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Auckland court finds New Zealand man, 27, found guilty of murdering Grace Millane, British backpacker he met on Tinder

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Grace Millane 3A New Zealand jury found a 27-year-old man guilty of murder in the death of the 22-year-old British backpacker Grace Millane [photo]

A male suspect has been found guilty of the murder of Grace Millane, a British backpacker who disappeared a year ago in Auckland after going on a date.
The 27-year-old  man from Auckland in New Zealand was found guilty Friday in the slaying of the British backpacker he met through the dating app Tinder just before she turned up dead in December 2018.

Millane arrived in New Zealand in that November as part of a trip she planned to take around the world.
The jury of seven women and five men took just five hours to unanimously agree that the accused, who cannot be named, had murdered Millane in the hotel room where they had gone after their night out.
As the verdict was delivered, the victim’s parents David and Gillian Millane, who had sat through the three-week trial in Auckland’s high court, sobbed. Some members of the jury could also be seen in tears.

Grace Millane and her killer 1Grace Millane and the Tinder date who killed her met at the Sky Casino in Auckland on Dec 1, 2018, the night he strangled her to death

The defendant showed no emotion as the verdict was read out. He will be sentenced in February.
The 22-year-old recent college graduate was last seen alive in the city of Auckland on December 1, the same day she met up with her suspected killer for a date at the Sky Casino.
Prosecutors said the man, who Millane connected with on Tinder, took her back to his apartment after a night of cocktails. She later died in his room at the CityLife hotel after being strangled to death.
The man then contorted Millane’s body into a suitcase and buried her in a shallow grave in the Waitakere ranges, a bushland area west of the city.
The defense had elected not to dispute their client killed Millane. Rather they said  it was an accidental.
Prosecutors have maintained that the defendant caused Millane’s death, and disposed of her body in an attempt to cover up the incident.
The defendant used “reckless violence” while strangling Millane during consensual sex, and disregarded the risk to her life when choking her so hard and for so long that she died, the prosecution said.
A forensic pathologist said it would have taken five to 10 minutes for Millane to have died, and she would first have fallen unconscious as her supply of oxygen was cut off due to the pressure on her neck.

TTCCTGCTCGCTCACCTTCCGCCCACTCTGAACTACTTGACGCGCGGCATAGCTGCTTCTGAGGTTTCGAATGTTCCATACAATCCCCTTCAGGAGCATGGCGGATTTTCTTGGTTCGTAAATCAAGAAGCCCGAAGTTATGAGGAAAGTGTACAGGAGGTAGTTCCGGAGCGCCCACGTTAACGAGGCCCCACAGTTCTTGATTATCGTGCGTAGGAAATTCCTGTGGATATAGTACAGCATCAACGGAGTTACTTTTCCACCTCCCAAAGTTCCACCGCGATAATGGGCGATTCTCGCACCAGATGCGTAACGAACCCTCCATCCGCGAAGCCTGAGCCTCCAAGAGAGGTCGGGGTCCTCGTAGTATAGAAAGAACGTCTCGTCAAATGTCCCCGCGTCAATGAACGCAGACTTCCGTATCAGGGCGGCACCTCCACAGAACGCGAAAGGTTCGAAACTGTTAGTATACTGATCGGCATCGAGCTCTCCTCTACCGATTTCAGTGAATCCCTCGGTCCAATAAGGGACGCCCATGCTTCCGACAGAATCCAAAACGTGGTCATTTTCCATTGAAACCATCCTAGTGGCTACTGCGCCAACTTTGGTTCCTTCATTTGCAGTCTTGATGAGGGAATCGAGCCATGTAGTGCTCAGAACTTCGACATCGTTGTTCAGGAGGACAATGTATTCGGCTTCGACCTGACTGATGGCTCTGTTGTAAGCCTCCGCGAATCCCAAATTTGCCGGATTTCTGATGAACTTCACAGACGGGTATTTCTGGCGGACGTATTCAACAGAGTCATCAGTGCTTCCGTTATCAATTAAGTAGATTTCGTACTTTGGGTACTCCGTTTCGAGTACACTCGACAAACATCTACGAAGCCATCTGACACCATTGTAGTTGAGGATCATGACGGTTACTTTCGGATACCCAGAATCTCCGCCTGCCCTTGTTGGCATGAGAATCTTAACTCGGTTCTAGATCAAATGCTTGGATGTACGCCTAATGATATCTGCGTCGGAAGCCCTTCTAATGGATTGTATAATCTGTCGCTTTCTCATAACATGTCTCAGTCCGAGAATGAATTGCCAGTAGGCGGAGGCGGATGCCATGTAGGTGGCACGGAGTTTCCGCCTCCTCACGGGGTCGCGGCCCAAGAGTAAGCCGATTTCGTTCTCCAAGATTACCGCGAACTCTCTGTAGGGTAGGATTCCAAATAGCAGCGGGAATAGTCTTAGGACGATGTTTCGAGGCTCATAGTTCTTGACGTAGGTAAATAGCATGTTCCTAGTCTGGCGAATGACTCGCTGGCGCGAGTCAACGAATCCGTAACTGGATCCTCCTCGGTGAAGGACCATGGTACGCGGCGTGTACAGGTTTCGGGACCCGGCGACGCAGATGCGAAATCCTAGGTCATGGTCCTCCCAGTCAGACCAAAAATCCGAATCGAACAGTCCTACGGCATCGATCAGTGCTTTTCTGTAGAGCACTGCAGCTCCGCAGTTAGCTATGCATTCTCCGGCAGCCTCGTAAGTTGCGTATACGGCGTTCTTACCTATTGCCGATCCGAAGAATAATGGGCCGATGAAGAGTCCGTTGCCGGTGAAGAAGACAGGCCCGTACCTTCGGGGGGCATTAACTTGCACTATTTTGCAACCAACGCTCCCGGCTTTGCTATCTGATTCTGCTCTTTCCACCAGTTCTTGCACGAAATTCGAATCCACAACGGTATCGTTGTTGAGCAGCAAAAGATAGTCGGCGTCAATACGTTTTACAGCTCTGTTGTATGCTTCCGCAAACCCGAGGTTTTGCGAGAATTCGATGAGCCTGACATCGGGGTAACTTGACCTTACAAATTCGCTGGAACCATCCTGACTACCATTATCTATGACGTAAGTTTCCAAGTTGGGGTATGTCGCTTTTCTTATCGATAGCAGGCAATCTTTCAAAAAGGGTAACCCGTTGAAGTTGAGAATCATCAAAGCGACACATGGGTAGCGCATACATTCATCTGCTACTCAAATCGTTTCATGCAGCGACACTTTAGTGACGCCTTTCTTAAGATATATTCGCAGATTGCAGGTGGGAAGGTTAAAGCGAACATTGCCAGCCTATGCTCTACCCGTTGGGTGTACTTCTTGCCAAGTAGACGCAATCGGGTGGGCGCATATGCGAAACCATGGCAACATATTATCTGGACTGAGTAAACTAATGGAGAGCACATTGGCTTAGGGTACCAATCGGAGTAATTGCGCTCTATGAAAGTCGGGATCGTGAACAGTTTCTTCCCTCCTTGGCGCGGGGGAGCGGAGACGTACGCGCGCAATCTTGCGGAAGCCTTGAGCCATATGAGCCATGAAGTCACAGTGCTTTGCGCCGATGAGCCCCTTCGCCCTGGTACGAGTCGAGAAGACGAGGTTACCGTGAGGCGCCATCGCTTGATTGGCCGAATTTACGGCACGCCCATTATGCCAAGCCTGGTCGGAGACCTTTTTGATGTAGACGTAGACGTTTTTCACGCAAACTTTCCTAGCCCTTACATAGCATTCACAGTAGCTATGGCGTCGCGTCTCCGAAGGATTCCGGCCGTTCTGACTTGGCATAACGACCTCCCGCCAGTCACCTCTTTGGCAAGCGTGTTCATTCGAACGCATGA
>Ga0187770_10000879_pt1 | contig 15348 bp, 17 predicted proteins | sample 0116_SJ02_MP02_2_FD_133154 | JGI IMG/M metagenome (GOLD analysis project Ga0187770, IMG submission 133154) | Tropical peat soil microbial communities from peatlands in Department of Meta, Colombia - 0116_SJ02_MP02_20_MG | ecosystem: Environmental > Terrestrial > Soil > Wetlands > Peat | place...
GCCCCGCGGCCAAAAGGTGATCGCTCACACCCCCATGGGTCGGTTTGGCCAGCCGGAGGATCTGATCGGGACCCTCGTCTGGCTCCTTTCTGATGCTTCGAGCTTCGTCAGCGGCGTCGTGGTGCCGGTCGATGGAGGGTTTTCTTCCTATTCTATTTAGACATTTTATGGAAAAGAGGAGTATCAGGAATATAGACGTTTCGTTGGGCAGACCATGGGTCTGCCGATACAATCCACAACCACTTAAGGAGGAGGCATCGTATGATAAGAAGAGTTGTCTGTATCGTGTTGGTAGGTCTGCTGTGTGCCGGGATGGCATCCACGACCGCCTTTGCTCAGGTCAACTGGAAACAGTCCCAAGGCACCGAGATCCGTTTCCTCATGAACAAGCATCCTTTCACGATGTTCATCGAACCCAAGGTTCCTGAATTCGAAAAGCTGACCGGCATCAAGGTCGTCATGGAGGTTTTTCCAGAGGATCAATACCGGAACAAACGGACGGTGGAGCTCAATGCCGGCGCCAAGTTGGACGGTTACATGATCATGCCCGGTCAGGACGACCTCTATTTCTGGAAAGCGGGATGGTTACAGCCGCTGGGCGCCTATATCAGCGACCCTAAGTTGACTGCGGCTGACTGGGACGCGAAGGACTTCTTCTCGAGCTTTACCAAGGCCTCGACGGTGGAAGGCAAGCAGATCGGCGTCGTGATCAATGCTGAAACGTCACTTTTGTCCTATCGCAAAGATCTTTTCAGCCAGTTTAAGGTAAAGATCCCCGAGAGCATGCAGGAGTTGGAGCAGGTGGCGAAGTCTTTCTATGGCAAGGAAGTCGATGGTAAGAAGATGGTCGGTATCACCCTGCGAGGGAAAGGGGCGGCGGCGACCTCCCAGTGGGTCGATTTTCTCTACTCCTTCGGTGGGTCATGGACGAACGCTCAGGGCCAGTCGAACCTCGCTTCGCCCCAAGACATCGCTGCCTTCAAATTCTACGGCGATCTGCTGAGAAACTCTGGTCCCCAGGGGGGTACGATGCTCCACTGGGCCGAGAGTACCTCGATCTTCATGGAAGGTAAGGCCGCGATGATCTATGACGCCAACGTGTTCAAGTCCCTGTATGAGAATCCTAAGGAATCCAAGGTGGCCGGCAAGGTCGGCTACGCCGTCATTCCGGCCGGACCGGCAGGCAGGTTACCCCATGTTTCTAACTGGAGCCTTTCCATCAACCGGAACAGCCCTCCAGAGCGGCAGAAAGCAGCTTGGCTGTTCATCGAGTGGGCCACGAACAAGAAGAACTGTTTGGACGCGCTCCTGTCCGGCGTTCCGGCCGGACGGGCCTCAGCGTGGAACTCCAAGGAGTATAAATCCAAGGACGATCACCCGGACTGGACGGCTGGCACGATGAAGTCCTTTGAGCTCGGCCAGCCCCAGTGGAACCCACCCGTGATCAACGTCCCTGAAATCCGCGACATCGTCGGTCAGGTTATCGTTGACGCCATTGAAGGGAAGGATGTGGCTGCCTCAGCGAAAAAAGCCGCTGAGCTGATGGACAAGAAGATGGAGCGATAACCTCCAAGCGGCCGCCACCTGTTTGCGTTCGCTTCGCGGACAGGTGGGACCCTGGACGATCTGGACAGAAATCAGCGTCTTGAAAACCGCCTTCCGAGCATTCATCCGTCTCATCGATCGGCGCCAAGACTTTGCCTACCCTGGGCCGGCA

Gillian Millane and Dave Millane 1.jpgParents of murdered British backpacker Grace Millane, Dave and Gillian, react as they speak to the media outside the High Court, in Auckland, New Zealand on Friday. 

The unidentified suspect has denied malicious intent in his date’s death, claiming instead that he killed her accidentally as they engaged in consensual, erotic chocking.
Countering the defense argument, crown prosecutor Brian Dickey told the jury: “You can’t consent to your own death.”
“This isn’t a little bit of sex gone wrong… because the person doing that must have known that they were hurting her, causing her harm, that might well cause her death, but they were reckless and carried on, and she died,” Dickey said.

Millane’s body was found a week later, buried in the mountainous Waitakere ranges.

After just hours of deliberation, jurors unanimously agreed on Friday that the accused was guilty in Millane’s murder.

Prosecutors pointed out that the suspect “wasn’t distressed or concerned by her death” and that he “sexualized” the killing by searching for pornography and taking a photograph of her corpse.

The Auckland hotel room where Grace Millane was killed 1The Auckland hotel room where Grace Millane was killed

The defendant also went about making plans to dispose of the remains, purchasing cleaning products and a shovel.
The following day, authorities said he went on a Tinder with a different woman while the body remained back in his room.
The jury also learned that the defendant had a long history of Tinder dating, with a number of his former dates cutting off contact with him because they felt “uncomfortable” with his demeanor or sexual proclivities.
The suspect, who lived in an inner-city hotel, had a reported interest in choking and domination, and a history of telling exaggerated stories and lies – including that he had cancer, was a professional athlete, and worked as an “oil manager” off-shore.
Addressing the jury, Judge Simon Moore noted that the defendant had “repeatedly” lied to the police and others involved in the case, and there was substantial evidence of his lies. 

 

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